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Prizm Goggle RnD

Prizm Goggle RnD


Historically we’ve developed lens tints… primarily contrasting one color to
another. We have a compromise there. As we’ve developed Prizm, one of the
primary drivers is a better understanding what we want to see in the environment and minimizing the compromises we make. The path started with gaining a
theoretical understanding how the eye works. There’s some unique features in the way
your brain and your eyes are working. Those unique features are what enable us
to play with tailoring light to increase contrast. In Prizm the practical followed the theory. The theory was developed, and then we found
the tools we needed to build what we had envisioned on paper. Prizm technology is something
we’ve been working on for… fifteen years. The new factors for us are better understanding the environment which we brought in the hyperspectral camera. They would go into these environments and
they would point it at these certain conditions and measure the entire
spectrum… and then they do it over and over and
over again and then bring it back to the lab and we’d analyze this data look at it and we
would find these patterns in these conditions, and we’re like okay we’re seeing
the same spectral peaks in these places and we know
that we can filter the spectral peaks specifically. It was just a step of creating the ingredients in order to copy what was on the
computer into a real lens, and that’s what started it. The other tools are the actual dyes, or absorbers we put into the lens. The big win for us was to be able to find the dye that had these really narrow absorption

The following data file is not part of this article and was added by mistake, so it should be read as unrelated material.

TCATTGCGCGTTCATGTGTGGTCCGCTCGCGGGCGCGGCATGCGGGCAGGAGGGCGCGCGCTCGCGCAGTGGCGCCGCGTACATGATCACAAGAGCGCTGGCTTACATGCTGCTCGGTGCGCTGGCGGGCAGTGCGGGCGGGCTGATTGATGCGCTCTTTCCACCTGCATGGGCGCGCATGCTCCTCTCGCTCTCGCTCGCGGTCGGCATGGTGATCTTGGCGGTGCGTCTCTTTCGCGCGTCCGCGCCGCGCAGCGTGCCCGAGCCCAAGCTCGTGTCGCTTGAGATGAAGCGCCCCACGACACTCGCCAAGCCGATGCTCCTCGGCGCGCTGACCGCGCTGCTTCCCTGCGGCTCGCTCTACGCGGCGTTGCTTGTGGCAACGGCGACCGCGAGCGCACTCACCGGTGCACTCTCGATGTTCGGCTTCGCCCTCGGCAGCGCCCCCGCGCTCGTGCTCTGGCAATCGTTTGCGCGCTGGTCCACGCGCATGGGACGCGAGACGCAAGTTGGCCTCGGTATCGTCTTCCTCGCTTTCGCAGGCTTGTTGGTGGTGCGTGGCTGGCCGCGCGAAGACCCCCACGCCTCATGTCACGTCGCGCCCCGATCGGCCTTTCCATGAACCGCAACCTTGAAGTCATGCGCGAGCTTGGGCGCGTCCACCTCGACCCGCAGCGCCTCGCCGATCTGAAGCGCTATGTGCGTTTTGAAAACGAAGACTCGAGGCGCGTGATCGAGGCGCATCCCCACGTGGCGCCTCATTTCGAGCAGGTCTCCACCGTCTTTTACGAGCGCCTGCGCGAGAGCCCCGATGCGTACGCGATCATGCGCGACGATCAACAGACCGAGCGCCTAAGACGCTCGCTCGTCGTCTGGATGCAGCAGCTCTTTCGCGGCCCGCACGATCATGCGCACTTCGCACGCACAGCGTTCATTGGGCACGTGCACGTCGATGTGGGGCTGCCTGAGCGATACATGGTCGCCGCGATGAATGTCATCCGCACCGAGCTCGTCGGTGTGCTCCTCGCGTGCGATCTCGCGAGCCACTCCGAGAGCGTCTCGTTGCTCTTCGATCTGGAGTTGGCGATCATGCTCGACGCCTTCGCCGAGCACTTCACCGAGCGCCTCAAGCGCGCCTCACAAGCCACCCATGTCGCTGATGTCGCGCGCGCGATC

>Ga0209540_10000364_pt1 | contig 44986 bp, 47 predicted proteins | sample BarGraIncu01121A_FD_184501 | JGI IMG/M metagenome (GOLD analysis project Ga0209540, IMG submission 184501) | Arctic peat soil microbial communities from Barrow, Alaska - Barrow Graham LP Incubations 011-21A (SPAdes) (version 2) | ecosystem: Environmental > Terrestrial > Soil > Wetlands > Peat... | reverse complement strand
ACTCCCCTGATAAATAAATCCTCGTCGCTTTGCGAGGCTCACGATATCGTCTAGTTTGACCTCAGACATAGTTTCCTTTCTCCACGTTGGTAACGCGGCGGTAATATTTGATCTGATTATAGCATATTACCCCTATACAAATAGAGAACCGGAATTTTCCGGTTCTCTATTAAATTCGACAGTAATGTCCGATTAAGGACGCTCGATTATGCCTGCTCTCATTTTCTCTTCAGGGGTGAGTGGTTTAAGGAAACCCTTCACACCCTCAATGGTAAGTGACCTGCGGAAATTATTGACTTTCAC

peaks that were really similar to the
transmission piece we we’re seeing in nature and in these environments. The old dyes used to be this big bell curve and you would absorb everything underneath this bell curve, now we have these small
peaks that we can build in the environment and
everything in between there would still come to you and be let in… and now we had this
lens that worked over greater amount of environments. So when you can take a picture and
really understand how colors made in that image, then you can design a lens around those
real colors that you actually have data. Gaining that understanding of how it worked enabled us to tailor these lenses to every light environments that our
athletes are working in. Through that interaction with the
athlete and understanding what’s important for them to see, once we understand the environment we’ll
go in and we’ll turn the knob and we’ll accentuate their object of desire. We’ve done a bunch of color science and looking at the biology of the eye and found that there’s two specific colors where your eye is very sensitive to details. So there’s a very specific blue and a very specific orange So in Prizm Snow we’re going in and
adapting and boosting those colors and filtering the other colors out. When we first tried it with Lindsey Vonn, one of the feedback that we got was that She didn’t have to close her eyes when she goes
around the corner, which we didn’t understand at first. She was starting out in the trees in kind of a lower light condition, so when she came around a tree, suddenly you have
a bright sunny light in your eyes, So you kind of have to close your eyes and let your eyes adapt. With Prizm, there’s not that big of a change
in total light transmission, it’s still blocking most of that light, so your eyes don’t have to adjust
nearly as much. In the case of snow, think about good
light and bad light… Good light is what I would call the
colors that your eye is very sensitive to. Bad light is a color that maybe washes
out your color vision. We can let a huge amount of the good
light through, and we can take away almost all of the bad light. We’ve come to understand what those colors are and we can manage them very well now. [PRIZM LENS TECHNOLOGY] [OAKLEY]

5 thoughts on “Prizm Goggle RnD”

  1. I have just skied for the first time with the prism rose lens, and it actually is a game changer for me!  I have wonky eyes (including glaucoma) and flat/low light conditions for me are the worse.  I can't charge a line, cus I can't read the surface of the snow.  This lens actually changed that!  I was able to read the snow in conditions that I know I usually cannot (and I tested this with my old lens to confirm).  Great lens, great technology, thanks Oakley!

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